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Author Topic: What are empty calories?  (Read 4141 times)

Variola

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What are empty calories?
« on: 24/03/2009 11:46:51 »
Hello all,

Amidst various dieting claims, is the "empty" calorie one, usually used when speaking about high fat foods or alcohol. "It contains empty calories and is of no use to your body, therefore its just stored as fat", is the general gist of the claim.
Now I know the basics of metabolism and energy production, but I am baffled as to why a calorie ( which is just a unit of measurement anyway) would be empty? I also understand the different between lipid and carb metabolism.(ish)  Is glucose or other readily metabolised products ( maltose, fructose etc) of a different structure in high fat foods or alcohol so as that is can't be metabolised as ATP by cells? But then if it can't be metabolised how is it then stored as fat??
Or is it all just codswallop??

Any ideas or answers appreciated, but if you speak in chemistry language please speak slowly as my brain doesn't work well on that level  ;D

Baffled of Sussex.
« Last Edit: 27/03/2009 09:04:04 by chris »


 

Offline Bored chemist

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Re: What are empty calories?
« Reply #1 on: 24/03/2009 19:41:22 »
There's nothing wrong with empty calories as such.
However, in any sensible diet you need enough calories and also things like fats, proteins, vitamins etc.
If you eat lots of sweets (candy for those across the pond) you get a lot of calories and, if you don't get enough exercise those calories are stored as fat (they would be, no matter whether they were eaten as fat protein or sugar because that's what the body does with spare energy; it hoards it for later).
The problem is that, having eaten the sweets, you still need to eat other things to ensure that you get the vitamins and such and those other things also have calories in them.
This is likely to lead to eating more calories than you actually use and, therfore, to weight gain.
Of course, if you are doing lots of exercise the problem is somewhat reduced.
 

Variola

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Re: What are empty calories?
« Reply #2 on: 24/03/2009 19:58:34 »
There's nothing wrong with empty calories as such.
However, in any sensible diet you need enough calories and also things like fats, proteins, vitamins etc.
If you eat lots of sweets (candy for those across the pond) you get a lot of calories and, if you don't get enough exercise those calories are stored as fat (they would be, no matter whether they were eaten as fat protein or sugar because that's what the body does with spare energy; it hoards it for later).
The problem is that, having eaten the sweets, you still need to eat other things to ensure that you get the vitamins and such and those other things also have calories in them.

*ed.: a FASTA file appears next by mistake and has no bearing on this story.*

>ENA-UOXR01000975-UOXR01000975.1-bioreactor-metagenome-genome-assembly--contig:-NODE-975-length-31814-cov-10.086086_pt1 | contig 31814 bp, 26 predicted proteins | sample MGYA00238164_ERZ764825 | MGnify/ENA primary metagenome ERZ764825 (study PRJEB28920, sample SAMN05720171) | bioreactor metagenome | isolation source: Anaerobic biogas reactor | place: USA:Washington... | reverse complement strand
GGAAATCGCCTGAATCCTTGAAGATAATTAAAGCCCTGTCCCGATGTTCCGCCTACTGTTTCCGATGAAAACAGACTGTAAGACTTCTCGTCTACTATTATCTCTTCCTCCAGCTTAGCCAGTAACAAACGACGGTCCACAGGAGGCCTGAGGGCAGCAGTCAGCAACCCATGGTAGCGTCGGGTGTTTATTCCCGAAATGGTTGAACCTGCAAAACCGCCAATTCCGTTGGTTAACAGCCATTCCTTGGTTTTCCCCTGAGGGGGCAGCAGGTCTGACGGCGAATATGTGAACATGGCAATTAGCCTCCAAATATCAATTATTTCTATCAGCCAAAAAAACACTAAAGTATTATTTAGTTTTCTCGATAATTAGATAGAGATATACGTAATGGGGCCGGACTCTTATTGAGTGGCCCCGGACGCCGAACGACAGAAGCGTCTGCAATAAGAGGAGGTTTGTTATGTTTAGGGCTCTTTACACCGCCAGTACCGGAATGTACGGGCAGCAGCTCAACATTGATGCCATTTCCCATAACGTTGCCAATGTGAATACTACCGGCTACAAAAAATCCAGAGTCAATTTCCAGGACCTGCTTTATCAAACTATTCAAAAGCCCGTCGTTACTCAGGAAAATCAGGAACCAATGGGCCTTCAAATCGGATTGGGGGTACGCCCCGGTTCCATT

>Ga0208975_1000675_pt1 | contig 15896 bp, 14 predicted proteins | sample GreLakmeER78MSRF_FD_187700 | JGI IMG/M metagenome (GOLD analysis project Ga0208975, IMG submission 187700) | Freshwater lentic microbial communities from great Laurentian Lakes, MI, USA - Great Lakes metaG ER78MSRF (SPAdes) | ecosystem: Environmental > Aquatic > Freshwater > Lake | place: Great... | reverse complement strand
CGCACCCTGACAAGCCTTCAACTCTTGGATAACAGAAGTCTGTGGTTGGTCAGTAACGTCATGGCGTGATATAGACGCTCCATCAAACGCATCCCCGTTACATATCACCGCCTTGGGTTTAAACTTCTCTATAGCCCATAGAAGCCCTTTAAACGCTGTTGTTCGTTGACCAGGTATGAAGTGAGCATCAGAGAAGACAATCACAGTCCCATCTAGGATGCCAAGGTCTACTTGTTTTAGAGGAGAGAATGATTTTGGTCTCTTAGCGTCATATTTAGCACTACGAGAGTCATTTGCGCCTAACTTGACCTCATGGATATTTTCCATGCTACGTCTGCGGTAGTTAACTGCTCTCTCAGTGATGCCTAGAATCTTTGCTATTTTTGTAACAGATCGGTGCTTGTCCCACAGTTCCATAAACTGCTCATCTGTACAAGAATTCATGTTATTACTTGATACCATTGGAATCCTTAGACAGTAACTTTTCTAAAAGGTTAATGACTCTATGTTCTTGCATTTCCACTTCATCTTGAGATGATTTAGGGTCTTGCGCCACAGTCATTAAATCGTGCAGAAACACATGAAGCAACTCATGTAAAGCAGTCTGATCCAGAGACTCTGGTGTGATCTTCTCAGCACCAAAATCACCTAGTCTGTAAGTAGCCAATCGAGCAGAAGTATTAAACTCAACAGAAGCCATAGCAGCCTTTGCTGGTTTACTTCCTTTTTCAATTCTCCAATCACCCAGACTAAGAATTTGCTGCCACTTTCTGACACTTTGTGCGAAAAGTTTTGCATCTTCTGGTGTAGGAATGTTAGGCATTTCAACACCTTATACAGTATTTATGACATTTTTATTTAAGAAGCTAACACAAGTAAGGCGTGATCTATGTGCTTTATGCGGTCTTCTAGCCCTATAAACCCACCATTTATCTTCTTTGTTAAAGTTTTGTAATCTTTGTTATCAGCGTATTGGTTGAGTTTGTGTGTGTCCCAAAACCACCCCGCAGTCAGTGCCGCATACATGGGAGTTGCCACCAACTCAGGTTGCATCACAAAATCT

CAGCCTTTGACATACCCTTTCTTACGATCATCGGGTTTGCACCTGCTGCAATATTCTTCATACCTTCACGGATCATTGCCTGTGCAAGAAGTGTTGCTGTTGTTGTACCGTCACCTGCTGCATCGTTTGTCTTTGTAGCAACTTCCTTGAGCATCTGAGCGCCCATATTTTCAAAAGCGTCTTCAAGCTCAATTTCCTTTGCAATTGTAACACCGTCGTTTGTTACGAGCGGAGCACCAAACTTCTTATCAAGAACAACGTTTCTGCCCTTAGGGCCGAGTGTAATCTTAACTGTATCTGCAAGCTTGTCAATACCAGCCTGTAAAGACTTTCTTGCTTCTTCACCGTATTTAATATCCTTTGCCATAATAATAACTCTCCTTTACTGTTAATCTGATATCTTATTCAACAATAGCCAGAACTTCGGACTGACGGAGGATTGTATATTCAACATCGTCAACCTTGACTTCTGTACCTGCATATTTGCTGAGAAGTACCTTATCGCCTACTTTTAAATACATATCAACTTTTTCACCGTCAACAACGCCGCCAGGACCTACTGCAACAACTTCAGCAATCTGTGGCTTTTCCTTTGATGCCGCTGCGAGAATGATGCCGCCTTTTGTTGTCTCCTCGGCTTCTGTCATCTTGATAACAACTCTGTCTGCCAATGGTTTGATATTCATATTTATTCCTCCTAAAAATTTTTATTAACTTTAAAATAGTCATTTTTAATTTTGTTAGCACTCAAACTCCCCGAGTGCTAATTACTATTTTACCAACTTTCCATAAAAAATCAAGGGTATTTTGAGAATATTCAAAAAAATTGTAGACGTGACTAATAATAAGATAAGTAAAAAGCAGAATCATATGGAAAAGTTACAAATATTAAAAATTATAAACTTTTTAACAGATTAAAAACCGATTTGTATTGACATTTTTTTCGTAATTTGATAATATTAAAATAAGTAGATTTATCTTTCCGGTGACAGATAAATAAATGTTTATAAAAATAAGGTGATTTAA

This is likely to lead to eating more calories than you actually use and, therfore, to weight gain.
Of course, if you are doing lots of exercise the problem is somewhat reduced.

Thanks for the reply :o)

What is an 'empty" calorie though? Is it that the glucose structure that differs meaning it cant be metabolised into ATP??
How does an #empty' calorie differ from one in a fruit/veg or protein??
 

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Offline Phil1907

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Re: What are empty calories?
« Reply #3 on: 24/03/2009 22:35:43 »
Shrunk
It's just a typical non-scientifc comment of the heath police.
 

Offline DrN

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Re: What are empty calories?
« Reply #4 on: 24/03/2009 23:51:39 »
Yep, if you were on a diet, you could eat 1500 calories worth of jelly sweets a day and stick to your 'maximum calorie intake', but it wouldn't do you any good!
 

Offline Bored chemist

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Re: What are empty calories?
« Reply #5 on: 25/03/2009 20:30:01 »
Glucose is just glucose. But if it happens to be part of an orange you get the aded benefit of some fibre and  vitamin C etc.
Without those "added extras" it's described as empty. The calorie count is exactly the same from a gram of glucose as a pure white powder or as part of an orange.
 

Variola

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Re: What are empty calories?
« Reply #6 on: 25/03/2009 20:38:02 »
Quote
Glucose is just glucose. But if it happens to be part of an orange you get the aded benefit of some fibre and  vitamin C etc.
Without those "added extras" it's described as empty. The calorie count is exactly the same from a gram of glucose as a pure white powder or as part of an orange.

Gotya! Thanks Bored Chem.  :)I did suspect that it might be more to do with nutritional value than anything else, but its surprising just how many different versions of the empty calorie concept  had heard, but with chemistry not being my best subject I had wondered whether I had missed something regarding glucose structure.
 

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Re: What are empty calories?
« Reply #6 on: 25/03/2009 20:38:02 »

 

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